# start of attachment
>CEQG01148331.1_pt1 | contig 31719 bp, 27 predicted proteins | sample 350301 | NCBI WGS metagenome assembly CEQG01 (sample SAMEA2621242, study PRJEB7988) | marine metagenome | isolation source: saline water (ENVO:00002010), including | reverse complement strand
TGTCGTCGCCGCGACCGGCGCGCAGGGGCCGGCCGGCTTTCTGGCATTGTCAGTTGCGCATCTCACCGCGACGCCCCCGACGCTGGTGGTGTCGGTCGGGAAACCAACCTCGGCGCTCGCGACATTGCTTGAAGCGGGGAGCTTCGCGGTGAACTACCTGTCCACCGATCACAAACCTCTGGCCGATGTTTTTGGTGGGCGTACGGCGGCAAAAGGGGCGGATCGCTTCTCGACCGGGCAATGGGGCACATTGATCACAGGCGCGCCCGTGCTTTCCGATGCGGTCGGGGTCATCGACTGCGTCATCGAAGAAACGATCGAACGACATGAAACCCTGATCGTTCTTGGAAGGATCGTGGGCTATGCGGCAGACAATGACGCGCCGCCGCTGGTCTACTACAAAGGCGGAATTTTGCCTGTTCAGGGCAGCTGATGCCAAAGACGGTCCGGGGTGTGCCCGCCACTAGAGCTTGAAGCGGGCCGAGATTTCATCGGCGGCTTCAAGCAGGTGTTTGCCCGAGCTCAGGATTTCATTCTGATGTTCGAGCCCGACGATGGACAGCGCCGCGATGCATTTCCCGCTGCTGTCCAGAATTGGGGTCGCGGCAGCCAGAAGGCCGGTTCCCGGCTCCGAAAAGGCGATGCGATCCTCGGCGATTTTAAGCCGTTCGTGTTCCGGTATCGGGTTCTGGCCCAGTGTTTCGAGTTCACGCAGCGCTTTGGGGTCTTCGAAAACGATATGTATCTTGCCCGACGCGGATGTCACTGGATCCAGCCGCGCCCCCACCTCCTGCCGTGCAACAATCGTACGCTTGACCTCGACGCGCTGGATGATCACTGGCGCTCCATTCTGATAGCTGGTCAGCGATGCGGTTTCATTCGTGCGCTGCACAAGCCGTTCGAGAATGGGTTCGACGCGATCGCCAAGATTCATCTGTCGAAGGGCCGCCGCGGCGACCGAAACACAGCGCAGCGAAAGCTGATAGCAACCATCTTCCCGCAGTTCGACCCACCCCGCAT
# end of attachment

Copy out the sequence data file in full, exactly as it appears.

>CEQG01148331.1_pt1 | contig 31719 bp, 27 predicted proteins | sample 350301 | NCBI WGS metagenome assembly CEQG01 (sample SAMEA2621242, study PRJEB7988) | marine metagenome | isolation source: saline water (ENVO:00002010), including | reverse complement strand
TGTCGTCGCCGCGACCGGCGCGCAGGGGCCGGCCGGCTTTCTGGCATTGTCAGTTGCGCATCTCACCGCGACGCCCCCGACGCTGGTGGTGTCGGTCGGGAAACCAACCTCGGCGCTCGCGACATTGCTTGAAGCGGGGAGCTTCGCGGTGAACTACCTGTCCACCGATCACAAACCTCTGGCCGATGTTTTTGGTGGGCGTACGGCGGCAAAAGGGGCGGATCGCTTCTCGACCGGGCAATGGGGCACATTGATCACAGGCGCGCCCGTGCTTTCCGATGCGGTCGGGGTCATCGACTGCGTCATCGAAGAAACGATCGAACGACATGAAACCCTGATCGTTCTTGGAAGGATCGTGGGCTATGCGGCAGACAATGACGCGCCGCCGCTGGTCTACTACAAAGGCGGAATTTTGCCTGTTCAGGGCAGCTGATGCCAAAGACGGTCCGGGGTGTGCCCGCCACTAGAGCTTGAAGCGGGCCGAGATTTCATCGGCGGCTTCAAGCAGGTGTTTGCCCGAGCTCAGGATTTCATTCTGATGTTCGAGCCCGACGATGGACAGCGCCGCGATGCATTTCCCGCTGCTGTCCAGAATTGGGGTCGCGGCAGCCAGAAGGCCGGTTCCCGGCTCCGAAAAGGCGATGCGATCCTCGGCGATTTTAAGCCGTTCGTGTTCCGGTATCGGGTTCTGGCCCAGTGTTTCGAGTTCACGCAGCGCTTTGGGGTCTTCGAAAACGATATGTATCTTGCCCGACGCGGATGTCACTGGATCCAGCCGCGCCCCCACCTCCTGCCGTGCAACAATCGTACGCTTGACCTCGACGCGCTGGATGATCACTGGCGCTCCATTCTGATAGCTGGTCAGCGATGCGGTTTCATTCGTGCGCTGCACAAGCCGTTCGAGAATGGGTTCGACGCGATCGCCAAGATTCATCTGTCGAAGGGCCGCCGCGGCGACCGAAACACAGCGCAGCGAAAGCTGATAGCAACCATCTTCCCGCAGTTCGACCCACCCCGCAT